Rod Grams has passed away after a long battle with cancer.
Son of a dairy farmer from Princeton, MN, Grams came up through broadcasting, working his way from small radio stations into the anchorman’s seat at Channel 9 by the mid-eighties.
From there, he went into politics – defeating Gerry Sikorski, who was hobbled by a capitol banking scandal that showed the door to not a few Congresspeople that year.
And in 1994, at the crest of the “Contract with America”, he took over Dave Durenberger’s Senate seat, after beating Ann Wynia by squeaker in a race that showed both the nascent power of conservatives in the exceedingly moderate Minnesota Independent Republican party, and the rising power of the state’s Second Amendment lobby.
His term in the Senate also was a barometer for the slide of the Twin Cities media into outright partisanship; the Twin Cities media lavished coverage on the twists and turns in Grams’ personal life, and breathless wall to wall scrutiny on the travails of Grams’ son Morgan – of whom Grams’ ex-wife had had full custody – in a way that they never quite managed to for DFLers.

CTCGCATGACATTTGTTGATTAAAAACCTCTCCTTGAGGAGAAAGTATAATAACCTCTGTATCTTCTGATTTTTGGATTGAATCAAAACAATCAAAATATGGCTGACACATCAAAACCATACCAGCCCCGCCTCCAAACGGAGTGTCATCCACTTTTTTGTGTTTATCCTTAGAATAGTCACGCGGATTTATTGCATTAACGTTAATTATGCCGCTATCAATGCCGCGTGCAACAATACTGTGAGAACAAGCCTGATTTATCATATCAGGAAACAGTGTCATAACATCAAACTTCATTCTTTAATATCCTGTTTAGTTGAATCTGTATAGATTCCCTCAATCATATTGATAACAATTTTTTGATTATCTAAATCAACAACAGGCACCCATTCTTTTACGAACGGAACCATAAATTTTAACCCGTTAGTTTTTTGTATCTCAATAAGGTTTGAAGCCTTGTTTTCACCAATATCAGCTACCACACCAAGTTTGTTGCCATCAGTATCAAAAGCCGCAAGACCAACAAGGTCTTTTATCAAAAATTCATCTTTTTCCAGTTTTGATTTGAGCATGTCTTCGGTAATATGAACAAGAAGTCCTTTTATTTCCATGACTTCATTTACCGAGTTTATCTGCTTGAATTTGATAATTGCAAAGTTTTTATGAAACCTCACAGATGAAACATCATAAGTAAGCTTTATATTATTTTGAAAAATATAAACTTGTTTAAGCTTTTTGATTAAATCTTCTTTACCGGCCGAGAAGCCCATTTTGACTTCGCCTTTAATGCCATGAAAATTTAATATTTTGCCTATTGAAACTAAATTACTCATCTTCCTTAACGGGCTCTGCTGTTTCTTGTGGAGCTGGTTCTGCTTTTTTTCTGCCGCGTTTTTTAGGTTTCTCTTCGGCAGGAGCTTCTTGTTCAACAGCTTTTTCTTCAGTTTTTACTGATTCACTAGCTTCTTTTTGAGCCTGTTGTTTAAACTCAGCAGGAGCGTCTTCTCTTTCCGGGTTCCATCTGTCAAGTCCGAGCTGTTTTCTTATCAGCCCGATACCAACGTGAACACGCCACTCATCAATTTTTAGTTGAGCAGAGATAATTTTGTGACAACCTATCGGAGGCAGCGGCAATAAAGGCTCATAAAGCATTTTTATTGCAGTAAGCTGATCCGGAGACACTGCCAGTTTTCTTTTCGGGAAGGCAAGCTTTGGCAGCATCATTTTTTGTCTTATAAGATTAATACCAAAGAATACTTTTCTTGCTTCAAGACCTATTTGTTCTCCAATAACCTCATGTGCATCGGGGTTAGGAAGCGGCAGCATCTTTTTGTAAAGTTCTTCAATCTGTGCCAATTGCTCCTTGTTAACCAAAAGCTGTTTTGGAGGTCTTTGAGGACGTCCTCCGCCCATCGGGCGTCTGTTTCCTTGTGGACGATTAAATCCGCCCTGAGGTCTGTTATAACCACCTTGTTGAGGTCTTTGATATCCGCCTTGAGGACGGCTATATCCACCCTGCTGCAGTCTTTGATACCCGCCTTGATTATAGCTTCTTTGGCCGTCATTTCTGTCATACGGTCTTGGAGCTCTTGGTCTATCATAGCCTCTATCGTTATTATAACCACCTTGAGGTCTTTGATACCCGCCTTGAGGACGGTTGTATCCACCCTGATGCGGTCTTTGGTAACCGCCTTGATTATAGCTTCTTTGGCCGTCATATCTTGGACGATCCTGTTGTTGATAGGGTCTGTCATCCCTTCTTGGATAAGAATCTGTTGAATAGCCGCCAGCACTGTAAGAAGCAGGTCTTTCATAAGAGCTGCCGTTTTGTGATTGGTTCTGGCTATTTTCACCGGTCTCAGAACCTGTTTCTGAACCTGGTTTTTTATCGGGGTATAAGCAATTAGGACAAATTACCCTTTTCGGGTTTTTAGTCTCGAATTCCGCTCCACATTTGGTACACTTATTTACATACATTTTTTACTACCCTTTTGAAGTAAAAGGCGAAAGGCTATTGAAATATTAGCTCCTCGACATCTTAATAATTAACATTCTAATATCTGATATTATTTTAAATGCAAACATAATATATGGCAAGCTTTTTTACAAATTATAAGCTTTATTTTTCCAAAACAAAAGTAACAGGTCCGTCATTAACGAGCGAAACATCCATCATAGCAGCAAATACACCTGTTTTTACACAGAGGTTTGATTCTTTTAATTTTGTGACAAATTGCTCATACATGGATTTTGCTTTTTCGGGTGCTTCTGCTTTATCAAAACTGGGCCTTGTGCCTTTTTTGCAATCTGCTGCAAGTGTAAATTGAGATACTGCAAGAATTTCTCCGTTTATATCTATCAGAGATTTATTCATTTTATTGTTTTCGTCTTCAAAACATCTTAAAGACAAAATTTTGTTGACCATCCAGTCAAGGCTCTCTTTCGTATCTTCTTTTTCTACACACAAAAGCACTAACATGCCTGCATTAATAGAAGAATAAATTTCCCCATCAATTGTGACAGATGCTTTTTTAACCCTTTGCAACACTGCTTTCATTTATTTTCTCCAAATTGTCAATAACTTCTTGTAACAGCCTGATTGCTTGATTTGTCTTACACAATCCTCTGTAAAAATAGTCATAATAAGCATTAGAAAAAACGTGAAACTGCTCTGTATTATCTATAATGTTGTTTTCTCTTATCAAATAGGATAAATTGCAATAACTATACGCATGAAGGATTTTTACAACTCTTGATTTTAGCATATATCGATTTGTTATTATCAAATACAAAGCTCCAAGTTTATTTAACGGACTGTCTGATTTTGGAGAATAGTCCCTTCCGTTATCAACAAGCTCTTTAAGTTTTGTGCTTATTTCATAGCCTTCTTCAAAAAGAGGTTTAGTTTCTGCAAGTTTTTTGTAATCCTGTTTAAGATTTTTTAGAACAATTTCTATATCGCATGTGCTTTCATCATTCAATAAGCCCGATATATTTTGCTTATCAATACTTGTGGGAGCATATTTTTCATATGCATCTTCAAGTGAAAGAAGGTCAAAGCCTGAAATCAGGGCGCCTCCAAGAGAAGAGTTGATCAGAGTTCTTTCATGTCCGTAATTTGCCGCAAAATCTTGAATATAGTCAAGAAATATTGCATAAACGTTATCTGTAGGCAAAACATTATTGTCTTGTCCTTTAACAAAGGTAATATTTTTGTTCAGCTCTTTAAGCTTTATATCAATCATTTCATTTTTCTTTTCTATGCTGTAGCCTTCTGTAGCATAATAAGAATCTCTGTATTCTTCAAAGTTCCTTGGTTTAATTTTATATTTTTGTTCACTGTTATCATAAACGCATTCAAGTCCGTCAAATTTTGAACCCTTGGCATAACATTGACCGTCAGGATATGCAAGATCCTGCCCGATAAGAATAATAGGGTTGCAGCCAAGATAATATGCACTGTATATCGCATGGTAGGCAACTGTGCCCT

But it is an objective fact that Grams accomplished more in his six years in DC than the celebrated Paul Wellstone did in 12, or than Amy Klobuchar likely will in her entire career.
After being defeated for re-election by future “Worst Senator in America” Mark Dayton in 2000, Grams went back to his first love, broadcasting; he owned a cluster of radio stations in Central Minnesota.
I had the pleasure of interviewing Senator Grams two or three times on the NARN. He had a broadcaster’s knack for being a great interview subject.
I urge you to direct your prayers – or whatever your worldview calls for – to his family.